By Rotem Bar
The Northern city of Haifa is a center of co-existence between religions, cultures and people. Haifa is a beautiful northern port city that extends from the Mediterranean Sea to the north slope of Mount Carmel. It is also the third largest city in Israel and is often called “the capital of the North.” Haifa is an important industrial and cultural center and holds one of Israel’s main maritime trade centers. Its residents are both Jewish and Arab who live side by side and make this city very special. The city is also home to the special Baha’i gardens, rich of history and culture, and every year during the month of December, those things that make her so special are in the spotlight.
When people say Haifa and December in the same sentence, the immediate association I get is to lights on the streets, illuminated menorahs next to fir trees, colorful lights dangling from the windows of houses and lit decorations of snowmen and moose and the smell of warm chestnuts alongside Chanukah donuts and traditional Knafeh. Some are things that might be common in other parts of the world, but not everywhere in Israel, and not mixed with different faiths’ holiday symbols. Haifa in December is so beautiful, romantic and mainly so different. There is something so calm about her, something that feels right, and something that makes people really smile to one another, instead of being suspicious or afraid.
Every year in December, the city of Haifa holds a festival called “The Holiday of the Holidays Festival.” It is intended to express the character of Haifa as a mixed-populated city, where all religions live in co-existence and tolerance. The name of the festival expresses its intention to mark the religious holidays that take place in December and around it: Chanukah, Christmas, Ramadan and Eid al-Fitr, which fall at varying times throughout the civil year and may fall in December, according to the Muslim calendar.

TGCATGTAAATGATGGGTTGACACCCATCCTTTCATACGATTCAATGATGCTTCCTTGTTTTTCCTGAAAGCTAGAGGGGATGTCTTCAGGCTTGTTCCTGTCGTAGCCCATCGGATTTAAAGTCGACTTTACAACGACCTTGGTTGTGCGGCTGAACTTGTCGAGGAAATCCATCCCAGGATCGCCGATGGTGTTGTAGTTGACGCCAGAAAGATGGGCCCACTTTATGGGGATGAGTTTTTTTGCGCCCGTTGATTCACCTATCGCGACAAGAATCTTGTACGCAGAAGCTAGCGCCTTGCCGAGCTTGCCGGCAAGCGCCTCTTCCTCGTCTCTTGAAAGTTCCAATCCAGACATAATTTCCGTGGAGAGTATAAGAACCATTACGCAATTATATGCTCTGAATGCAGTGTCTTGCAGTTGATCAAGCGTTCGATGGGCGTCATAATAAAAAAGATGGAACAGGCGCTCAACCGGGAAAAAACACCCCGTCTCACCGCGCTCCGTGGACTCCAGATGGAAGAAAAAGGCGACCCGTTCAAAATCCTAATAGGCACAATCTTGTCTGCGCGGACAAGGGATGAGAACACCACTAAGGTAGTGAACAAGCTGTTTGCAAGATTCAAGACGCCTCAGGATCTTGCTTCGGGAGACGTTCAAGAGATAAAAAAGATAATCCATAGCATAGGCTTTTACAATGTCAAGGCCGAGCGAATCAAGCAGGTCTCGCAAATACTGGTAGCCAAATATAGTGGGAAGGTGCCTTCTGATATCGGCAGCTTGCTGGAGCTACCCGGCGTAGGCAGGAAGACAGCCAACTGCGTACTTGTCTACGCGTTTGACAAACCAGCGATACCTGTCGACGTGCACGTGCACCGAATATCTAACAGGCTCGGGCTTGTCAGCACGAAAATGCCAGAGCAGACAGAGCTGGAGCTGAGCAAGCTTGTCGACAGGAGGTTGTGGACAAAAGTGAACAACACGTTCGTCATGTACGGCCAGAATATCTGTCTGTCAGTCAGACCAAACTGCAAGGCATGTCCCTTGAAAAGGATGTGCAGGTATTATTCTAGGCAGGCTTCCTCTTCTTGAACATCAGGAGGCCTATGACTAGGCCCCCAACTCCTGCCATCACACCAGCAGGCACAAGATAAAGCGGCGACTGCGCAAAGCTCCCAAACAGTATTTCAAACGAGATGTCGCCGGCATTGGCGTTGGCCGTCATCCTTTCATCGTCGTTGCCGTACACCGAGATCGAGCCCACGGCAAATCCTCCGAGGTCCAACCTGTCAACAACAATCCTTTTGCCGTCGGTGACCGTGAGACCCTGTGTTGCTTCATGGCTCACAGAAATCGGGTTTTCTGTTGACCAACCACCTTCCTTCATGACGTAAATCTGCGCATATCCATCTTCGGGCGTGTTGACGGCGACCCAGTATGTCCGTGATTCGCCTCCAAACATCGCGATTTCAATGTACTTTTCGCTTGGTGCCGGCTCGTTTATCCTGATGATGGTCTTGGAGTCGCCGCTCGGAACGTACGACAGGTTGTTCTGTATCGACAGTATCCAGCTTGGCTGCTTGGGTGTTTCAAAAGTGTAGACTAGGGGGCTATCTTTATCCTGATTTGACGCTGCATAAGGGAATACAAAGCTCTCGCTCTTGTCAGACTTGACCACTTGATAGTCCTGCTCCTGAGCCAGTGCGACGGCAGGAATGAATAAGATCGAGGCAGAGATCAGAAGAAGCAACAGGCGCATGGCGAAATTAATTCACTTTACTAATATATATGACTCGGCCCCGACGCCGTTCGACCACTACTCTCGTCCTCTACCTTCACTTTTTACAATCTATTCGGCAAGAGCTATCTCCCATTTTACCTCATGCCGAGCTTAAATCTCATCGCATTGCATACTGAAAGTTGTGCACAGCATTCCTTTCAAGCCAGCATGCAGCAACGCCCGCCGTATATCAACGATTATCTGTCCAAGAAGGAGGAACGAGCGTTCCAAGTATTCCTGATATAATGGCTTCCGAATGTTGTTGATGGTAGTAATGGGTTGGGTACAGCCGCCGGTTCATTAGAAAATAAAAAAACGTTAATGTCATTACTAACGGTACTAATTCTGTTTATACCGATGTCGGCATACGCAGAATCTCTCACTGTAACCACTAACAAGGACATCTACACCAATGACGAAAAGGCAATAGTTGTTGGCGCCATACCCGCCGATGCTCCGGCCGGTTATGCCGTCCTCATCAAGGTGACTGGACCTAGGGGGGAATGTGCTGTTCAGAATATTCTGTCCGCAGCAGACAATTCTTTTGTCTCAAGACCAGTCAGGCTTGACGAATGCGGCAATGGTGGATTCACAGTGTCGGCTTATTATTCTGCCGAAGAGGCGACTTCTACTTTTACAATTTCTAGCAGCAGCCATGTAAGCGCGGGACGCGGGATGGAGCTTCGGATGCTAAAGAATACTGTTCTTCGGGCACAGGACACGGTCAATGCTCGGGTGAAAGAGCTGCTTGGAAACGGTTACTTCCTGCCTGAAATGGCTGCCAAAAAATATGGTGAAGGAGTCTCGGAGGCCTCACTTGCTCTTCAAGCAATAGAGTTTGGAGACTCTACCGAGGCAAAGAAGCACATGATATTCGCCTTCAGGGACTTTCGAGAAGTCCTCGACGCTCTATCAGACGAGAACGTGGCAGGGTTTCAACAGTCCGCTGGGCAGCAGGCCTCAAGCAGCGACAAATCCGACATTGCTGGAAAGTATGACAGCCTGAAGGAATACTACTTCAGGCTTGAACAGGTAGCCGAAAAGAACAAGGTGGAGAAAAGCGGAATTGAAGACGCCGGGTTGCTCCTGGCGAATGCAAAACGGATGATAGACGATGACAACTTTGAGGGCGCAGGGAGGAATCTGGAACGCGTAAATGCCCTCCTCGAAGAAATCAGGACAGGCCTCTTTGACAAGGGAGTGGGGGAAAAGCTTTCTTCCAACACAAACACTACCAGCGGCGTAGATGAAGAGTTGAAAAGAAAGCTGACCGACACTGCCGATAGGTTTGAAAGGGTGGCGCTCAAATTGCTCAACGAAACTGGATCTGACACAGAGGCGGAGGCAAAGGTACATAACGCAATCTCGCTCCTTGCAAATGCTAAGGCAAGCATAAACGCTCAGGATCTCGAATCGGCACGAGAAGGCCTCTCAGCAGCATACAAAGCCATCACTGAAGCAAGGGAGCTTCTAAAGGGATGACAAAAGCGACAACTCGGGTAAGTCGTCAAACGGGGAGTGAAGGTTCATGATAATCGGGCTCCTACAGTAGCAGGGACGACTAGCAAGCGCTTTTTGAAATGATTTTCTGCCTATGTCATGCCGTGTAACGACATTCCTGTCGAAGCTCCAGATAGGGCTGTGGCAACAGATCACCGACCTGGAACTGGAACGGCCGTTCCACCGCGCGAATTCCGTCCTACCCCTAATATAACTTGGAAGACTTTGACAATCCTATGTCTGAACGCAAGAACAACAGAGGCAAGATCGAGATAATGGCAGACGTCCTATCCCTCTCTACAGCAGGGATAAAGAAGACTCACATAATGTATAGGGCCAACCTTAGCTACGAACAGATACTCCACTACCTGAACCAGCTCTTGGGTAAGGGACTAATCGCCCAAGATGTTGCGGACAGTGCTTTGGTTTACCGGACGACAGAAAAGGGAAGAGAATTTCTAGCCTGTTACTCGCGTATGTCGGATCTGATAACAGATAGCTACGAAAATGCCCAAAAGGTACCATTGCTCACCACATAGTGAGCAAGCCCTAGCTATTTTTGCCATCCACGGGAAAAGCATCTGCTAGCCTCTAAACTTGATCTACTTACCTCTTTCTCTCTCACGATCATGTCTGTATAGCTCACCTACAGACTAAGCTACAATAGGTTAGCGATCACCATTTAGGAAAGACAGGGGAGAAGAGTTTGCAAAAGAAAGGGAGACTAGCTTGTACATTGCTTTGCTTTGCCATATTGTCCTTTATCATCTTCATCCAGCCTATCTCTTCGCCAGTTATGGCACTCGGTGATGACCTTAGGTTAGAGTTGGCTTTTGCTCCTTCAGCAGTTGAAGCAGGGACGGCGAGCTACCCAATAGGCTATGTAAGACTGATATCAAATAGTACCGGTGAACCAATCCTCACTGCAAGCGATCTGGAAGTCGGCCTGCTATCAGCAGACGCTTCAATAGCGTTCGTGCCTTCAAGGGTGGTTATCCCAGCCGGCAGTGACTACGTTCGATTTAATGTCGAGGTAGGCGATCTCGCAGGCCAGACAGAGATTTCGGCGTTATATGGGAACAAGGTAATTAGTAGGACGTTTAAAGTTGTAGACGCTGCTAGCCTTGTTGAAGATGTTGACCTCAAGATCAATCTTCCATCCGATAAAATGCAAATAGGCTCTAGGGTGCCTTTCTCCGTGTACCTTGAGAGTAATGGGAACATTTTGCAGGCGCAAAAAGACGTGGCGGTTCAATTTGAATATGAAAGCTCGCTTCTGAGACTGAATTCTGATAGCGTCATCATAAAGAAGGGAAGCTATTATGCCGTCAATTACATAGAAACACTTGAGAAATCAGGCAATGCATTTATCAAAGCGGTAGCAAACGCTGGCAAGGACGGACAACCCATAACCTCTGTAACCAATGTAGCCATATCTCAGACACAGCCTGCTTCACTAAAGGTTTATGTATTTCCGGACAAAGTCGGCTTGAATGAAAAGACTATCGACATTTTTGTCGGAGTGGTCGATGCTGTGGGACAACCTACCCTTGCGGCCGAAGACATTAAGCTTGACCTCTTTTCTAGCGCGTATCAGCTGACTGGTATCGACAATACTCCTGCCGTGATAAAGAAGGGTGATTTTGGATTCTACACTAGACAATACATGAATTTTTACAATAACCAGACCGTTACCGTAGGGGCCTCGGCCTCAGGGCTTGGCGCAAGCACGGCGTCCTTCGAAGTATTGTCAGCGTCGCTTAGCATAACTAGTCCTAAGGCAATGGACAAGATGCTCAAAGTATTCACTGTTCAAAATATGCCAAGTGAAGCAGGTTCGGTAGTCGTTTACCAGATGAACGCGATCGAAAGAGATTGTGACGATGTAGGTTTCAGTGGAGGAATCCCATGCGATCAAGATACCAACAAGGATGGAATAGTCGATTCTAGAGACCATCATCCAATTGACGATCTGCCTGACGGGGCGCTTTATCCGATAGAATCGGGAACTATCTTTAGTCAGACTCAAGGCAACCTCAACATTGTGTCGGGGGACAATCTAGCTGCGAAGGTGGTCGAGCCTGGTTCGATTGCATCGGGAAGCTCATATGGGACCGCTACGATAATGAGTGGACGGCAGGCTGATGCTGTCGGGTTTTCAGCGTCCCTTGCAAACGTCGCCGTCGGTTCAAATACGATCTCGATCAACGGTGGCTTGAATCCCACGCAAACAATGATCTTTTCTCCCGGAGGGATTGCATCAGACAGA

In the beginning, the festival focused mainly on outdoor art, and on meetings between Jews and Arabs. Over the years, the festival slightly changed. Besides the fact that Ramadan fled for the summer period (once every 30 years the three holidays will meet again for another three years), the festival has evolved and expanded into a celebration of all cultures in the country in general and in Haifa in particular.
Festival activities take place on the weekends of December. They exist at various sites in the city, but most of them take place in the Wadi Nisnas neighborhood and in the German Colony neighborhood. During the festival days, the city's museums are free to all visitors. Activities include shows, parades, concerts, art exhibitions and street performances, tours and conferences, fairs and markets and special activities for children.
The Holiday of Holidays Festival will mark its 26th year in Haifa this month, and the city will once again show its unique beauty and good neighborliness. Tens of thousands of visitors will come to the city to attend the festival's events and enjoy the diversity, hear both Arabic and Hebrew, enjoy the scents of roasted black coffee, warm chestnuts, pastries straight from the oven, Arabian sweets with a winter sea breeze (which you actually wait to feel in such a hot climate country as Israel), and celebrate a colorful and joyous street celebration full of light. There is really no place like Haifa, I guarantee it!
Happy holidays, everyone.